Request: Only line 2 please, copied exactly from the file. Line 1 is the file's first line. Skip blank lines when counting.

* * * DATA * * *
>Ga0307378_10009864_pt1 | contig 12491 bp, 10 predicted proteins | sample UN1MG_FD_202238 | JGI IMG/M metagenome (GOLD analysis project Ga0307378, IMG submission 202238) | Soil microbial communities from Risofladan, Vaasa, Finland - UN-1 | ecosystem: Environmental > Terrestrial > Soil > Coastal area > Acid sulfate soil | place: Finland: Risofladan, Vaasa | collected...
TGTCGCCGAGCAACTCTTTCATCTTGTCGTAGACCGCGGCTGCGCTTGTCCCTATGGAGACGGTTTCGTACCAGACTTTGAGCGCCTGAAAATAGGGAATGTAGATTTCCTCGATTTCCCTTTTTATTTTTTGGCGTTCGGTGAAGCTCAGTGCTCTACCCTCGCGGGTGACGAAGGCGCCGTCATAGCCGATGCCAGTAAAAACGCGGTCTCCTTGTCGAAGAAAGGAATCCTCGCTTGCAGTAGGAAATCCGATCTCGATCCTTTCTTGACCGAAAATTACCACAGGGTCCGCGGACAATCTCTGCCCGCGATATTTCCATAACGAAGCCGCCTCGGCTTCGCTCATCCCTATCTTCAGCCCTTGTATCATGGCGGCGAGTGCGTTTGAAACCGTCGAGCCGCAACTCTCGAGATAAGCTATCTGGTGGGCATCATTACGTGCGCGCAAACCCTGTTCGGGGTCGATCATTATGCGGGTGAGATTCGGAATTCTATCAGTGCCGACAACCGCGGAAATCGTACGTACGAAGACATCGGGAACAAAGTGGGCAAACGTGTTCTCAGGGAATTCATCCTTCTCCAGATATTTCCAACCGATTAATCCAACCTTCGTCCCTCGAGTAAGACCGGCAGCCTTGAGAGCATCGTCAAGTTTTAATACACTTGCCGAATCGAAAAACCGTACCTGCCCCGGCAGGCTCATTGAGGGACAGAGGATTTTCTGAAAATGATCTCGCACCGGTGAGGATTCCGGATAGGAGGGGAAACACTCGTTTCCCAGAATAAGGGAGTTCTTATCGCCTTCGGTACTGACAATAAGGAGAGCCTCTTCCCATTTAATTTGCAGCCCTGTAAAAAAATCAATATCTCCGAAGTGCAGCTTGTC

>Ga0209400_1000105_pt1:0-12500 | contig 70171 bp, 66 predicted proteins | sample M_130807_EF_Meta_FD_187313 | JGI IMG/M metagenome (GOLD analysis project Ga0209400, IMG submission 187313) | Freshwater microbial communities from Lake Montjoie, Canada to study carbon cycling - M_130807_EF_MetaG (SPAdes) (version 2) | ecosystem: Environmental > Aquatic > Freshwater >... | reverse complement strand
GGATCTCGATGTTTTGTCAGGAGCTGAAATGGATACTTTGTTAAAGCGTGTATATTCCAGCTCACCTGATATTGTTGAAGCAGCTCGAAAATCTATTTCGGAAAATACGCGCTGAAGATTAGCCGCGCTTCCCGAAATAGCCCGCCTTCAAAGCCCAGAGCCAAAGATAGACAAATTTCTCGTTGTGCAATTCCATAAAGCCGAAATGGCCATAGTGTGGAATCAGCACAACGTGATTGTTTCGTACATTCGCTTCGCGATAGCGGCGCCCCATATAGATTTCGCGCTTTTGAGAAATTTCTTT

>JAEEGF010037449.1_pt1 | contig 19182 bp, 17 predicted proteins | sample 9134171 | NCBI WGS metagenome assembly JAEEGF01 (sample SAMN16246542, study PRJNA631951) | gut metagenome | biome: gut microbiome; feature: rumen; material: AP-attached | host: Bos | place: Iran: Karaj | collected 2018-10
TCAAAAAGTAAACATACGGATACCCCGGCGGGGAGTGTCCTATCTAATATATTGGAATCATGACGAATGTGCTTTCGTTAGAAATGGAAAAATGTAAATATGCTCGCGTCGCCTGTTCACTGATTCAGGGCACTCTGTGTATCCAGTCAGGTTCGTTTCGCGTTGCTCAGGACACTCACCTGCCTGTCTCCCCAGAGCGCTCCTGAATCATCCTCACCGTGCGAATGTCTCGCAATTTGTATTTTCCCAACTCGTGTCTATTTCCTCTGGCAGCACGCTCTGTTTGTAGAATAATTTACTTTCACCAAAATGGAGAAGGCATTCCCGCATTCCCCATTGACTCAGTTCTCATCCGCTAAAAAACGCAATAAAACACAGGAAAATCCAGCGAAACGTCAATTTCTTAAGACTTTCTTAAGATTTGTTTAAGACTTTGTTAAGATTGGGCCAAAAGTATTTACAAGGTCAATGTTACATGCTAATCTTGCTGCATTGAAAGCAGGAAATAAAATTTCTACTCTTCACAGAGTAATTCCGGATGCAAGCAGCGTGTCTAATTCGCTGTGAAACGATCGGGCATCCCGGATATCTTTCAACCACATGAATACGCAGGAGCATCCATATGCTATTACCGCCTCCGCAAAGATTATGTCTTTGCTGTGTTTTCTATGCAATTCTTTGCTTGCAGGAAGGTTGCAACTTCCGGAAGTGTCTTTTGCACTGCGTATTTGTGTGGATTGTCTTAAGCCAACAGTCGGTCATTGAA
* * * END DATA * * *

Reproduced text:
TGTCGCCGAGCAACTCTTTCATCTTGTCGTAGACCGCGGCTGCGCTTGTCCCTATGGAGACGGTTTCGTACCAGACTTTGAGCGCCTGAAAATAGGGAATGTAGATTTCCTCGATTTCCCTTTTTATTTTTTGGCGTTCGGTGAAGCTCAGTGCTCTACCCTCGCGGGTGACGAAGGCGCCGTCATAGCCGATGCCAGTAAAAACGCGGTCTCCTTGTCGAAGAAAGGAATCCTCGCTTGCAGTAGGAAATCCGATCTCGATCCTTTCTTGACCGAAAATTACCACAGGGTCCGCGGACAATCTCTGCCCGCGATATTTCCATAACGAAGCCGCCTCGGCTTCGCTCATCCCTATCTTCAGCCCTTGTATCATGGCGGCGAGTGCGTTTGAAACCGTCGAGCCGCAACTCTCGAGATAAGCTATCTGGTGGGCATCATTACGTGCGCGCAAACCCTGTTCGGGGTCGATCATTATGCGGGTGAGATTCGGAATTCTATCAGTGCCGACAACCGCGGAAATCGTACGTACGAAGACATCGGGAACAAAGTGGGCAAACGTGTTCTCAGGGAATTCATCCTTCTCCAGATATTTCCAACCGATTAATCCAACCTTCGTCCCTCGAGTAAGACCGGCAGCCTTGAGAGCATCGTCAAGTTTTAATACACTTGCCGAATCGAAAAACCGTACCTGCCCCGGCAGGCTCATTGAGGGACAGAGGATTTTCTGAAAATGATCTCGCACCGGTGAGGATTCCGGATAGGAGGGGAAACACTCGTTTCCCAGAATAAGGGAGTTCTTATCGCCTTCGGTACTGACAATAAGGAGAGCCTCTTCCCATTTAATTTGCAGCCCTGTAAAAAAATCAATATCTCCGAAGTGCAGCTTGTC